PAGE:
Amir Sadeghpour1, Quirine Ketterings1, Gregory Godwin1, Karl Czymmek1,2 1Cornell University Nutrient Management Spear Program, 2PRODAIRY
Background Producers in New York have shown interest in injecting manure into grass fields and alfalfa fields but have concerns about the potential for mechanical damage when injecting manure. In 2014 and 2015, six field trials were conducted to answer two questions: (1) will application of manure increase alfalfa and grass yields?, and (2) does injection reduce yields due to mechanical damage of the root system? In 2014, trials were conducted using a 4th year, low producing, tall fescue site and a thin 4th year alfalfa stand at the Musgrave Research Farm, in Aurora, NY. These two trials were continued in 2015. In 2015, we also added two trials using two higher-producing 2nd year alfalfa fields at the Cornell University Ruminant Center (CURC), in Harford, NY. Treatments included: (1) “disk down no manure” (slicing the soil, no manure) (2) injection of liquid dairy manure (slicing the soil, with manure); (3) no manure addition (no slicing, no manure); and (4) surface application of manure (no slicing, with manure). In the alfalfa trial at Aurora, manure was applied after 1st cutting in both years (4000 gallons/acre in 2014 and 8000 gallons in 2015). In the tall fescue trial, manure was applied after 1st and 3rd cutting in 2014 (4000 gallons/acre) and in 2015 (8000 gallons/acre for each application). The 1st manure application to the CURC sites (4000 gallons/acre) took place in the fall of 2014, after 4th cutting. At CURC, a second manure application (8000 gallons/acre) took place after 1st cutting in the spring of 2015. Manure was injected using a Veenhuis shallow disk injector in 2014 and a modified, larger scale, unit in 2015 (Figure 1).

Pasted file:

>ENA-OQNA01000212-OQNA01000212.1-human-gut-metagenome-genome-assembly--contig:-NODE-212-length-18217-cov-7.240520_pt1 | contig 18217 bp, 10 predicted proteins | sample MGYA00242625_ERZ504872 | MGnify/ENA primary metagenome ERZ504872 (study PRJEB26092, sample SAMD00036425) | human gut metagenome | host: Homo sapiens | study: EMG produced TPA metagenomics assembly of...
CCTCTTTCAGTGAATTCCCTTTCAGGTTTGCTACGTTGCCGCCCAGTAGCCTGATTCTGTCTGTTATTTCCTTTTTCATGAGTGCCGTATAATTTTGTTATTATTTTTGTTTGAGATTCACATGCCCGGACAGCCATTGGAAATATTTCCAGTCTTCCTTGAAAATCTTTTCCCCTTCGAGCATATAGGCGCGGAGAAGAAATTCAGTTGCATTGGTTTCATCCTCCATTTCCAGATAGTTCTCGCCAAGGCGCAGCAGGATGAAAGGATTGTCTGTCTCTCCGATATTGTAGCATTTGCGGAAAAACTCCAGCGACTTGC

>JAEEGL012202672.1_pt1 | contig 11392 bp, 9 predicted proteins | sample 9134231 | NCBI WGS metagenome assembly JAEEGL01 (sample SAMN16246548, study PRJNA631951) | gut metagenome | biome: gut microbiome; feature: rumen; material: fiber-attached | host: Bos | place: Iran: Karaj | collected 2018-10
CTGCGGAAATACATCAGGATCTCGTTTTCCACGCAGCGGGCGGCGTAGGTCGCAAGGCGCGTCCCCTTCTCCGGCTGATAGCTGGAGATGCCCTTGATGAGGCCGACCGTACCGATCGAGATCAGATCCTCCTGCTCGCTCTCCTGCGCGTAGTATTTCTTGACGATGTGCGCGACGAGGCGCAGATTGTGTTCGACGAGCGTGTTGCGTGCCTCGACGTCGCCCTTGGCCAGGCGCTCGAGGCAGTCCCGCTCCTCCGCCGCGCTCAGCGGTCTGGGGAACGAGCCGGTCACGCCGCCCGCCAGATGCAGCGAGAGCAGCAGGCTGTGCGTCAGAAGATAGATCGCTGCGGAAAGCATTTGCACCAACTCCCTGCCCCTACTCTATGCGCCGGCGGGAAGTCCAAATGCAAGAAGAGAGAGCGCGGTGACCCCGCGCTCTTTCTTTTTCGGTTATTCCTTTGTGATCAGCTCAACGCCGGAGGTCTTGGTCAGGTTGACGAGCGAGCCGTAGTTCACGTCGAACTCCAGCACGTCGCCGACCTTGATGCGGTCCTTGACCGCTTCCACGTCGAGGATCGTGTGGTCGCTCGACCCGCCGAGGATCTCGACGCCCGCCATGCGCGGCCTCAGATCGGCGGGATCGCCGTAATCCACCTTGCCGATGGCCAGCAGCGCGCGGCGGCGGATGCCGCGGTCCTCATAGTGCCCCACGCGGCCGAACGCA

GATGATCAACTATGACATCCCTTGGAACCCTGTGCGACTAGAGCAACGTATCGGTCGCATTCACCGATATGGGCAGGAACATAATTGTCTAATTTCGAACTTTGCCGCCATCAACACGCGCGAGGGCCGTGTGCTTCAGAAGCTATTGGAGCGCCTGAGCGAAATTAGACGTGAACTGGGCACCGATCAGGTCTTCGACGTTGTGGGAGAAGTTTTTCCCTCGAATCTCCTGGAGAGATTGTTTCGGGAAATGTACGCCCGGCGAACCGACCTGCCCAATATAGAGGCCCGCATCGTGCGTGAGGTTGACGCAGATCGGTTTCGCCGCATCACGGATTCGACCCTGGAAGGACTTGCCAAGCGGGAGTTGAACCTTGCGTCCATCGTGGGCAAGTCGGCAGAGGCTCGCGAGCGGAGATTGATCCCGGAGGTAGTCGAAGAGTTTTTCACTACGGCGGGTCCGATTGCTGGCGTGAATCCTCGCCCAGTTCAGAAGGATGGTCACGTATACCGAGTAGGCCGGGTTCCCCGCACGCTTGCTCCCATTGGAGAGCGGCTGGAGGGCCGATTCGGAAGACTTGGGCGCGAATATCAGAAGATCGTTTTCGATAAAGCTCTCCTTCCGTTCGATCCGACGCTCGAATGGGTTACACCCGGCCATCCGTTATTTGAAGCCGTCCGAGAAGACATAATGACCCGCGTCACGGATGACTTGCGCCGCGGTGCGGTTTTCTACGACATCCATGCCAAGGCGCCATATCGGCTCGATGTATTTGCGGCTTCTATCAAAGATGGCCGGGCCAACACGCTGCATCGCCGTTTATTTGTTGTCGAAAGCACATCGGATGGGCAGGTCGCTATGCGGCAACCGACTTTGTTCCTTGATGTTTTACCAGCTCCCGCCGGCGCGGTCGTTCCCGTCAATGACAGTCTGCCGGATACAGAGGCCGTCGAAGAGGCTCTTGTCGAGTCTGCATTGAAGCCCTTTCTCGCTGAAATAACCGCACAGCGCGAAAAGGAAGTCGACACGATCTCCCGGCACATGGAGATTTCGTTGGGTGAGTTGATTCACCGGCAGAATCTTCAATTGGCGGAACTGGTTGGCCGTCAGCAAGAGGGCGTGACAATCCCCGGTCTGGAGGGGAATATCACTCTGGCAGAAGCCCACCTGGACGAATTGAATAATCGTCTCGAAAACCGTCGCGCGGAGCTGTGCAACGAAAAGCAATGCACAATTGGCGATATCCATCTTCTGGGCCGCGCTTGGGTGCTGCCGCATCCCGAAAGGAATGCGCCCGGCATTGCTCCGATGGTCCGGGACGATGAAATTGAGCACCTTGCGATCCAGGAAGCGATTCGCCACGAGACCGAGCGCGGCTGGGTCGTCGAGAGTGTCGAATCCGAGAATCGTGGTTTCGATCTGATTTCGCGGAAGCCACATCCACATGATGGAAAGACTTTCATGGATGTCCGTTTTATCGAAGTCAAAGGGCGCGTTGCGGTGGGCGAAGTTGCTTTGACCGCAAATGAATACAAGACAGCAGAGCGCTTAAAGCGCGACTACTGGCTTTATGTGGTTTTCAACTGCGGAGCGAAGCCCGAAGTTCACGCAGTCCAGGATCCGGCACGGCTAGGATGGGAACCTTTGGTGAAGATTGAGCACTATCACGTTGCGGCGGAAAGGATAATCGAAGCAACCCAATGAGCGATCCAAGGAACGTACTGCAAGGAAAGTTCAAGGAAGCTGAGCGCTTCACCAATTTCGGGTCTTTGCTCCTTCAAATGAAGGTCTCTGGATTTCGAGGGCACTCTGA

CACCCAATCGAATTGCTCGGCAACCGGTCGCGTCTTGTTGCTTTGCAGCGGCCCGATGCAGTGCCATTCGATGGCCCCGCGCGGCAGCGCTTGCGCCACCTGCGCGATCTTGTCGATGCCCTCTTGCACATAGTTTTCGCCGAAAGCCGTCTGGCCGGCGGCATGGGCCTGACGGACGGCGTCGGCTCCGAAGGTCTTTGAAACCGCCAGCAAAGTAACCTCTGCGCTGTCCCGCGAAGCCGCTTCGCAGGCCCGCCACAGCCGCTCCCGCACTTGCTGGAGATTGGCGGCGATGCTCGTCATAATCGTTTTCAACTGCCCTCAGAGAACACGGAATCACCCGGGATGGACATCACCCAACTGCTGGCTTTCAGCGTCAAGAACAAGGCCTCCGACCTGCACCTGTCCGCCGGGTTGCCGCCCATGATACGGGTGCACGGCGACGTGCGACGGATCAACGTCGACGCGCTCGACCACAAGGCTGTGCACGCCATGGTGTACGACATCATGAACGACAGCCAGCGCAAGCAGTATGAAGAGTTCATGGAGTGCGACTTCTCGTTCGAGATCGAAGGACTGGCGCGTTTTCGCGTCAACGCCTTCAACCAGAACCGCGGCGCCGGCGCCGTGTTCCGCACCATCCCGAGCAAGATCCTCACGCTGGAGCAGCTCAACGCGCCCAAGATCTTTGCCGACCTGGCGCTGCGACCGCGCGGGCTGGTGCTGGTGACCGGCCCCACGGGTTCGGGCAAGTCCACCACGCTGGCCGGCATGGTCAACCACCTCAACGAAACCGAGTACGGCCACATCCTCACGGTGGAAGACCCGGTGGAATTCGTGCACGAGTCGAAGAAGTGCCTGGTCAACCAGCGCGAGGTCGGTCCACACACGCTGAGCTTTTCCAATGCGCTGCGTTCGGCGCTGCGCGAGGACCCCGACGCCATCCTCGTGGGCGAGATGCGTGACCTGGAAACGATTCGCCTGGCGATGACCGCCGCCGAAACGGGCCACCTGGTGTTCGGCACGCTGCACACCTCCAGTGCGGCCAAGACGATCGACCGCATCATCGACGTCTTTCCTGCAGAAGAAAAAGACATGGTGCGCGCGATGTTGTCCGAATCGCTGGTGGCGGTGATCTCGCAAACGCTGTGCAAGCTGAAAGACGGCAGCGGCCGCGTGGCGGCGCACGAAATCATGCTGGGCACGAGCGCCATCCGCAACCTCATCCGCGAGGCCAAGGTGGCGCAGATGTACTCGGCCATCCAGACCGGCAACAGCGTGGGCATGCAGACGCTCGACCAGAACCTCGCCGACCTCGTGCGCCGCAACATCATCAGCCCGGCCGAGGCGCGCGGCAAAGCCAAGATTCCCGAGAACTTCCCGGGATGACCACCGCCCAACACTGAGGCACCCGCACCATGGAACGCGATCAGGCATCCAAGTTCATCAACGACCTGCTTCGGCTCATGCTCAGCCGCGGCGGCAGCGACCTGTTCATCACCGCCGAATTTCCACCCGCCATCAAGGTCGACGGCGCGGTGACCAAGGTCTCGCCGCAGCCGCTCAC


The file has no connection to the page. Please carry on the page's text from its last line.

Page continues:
Does hay benefit from manure? In Aurora, manure application to the older alfalfa stand resulted in a 0.40 (2-4th cutting, 2014) and 0.32 ton/acre (1-4th cutting, 2015) increase in yield, for both injected and surface-applied manure. The tall fescue stand at Aurora also responded with 0.39 (2nd+3rd cutting, 2014) and 1.49 ton/acre (1-4th cutting, 2015) higher yield with manure application (Table 1). In contrast to the findings for these old stands at Aurora, the 2nd year alfalfa at the CURC site did not respond to manure addition (Table 1). Alfalfa yields in 2015 were more than 2-fold higher at the Harford site compared to Aurora, most likely reflecting the age of the stand and manure history of the fields.
Does injecting manure decrease hay yield? In Aurora, alfalfa and tall fescue yields were comparable between “disks down” (injected) and “disks up” (surface applied) treatments (Table 2) and also for the younger and higher producing alfalfa trials at CURC injection did not help or hurt yields.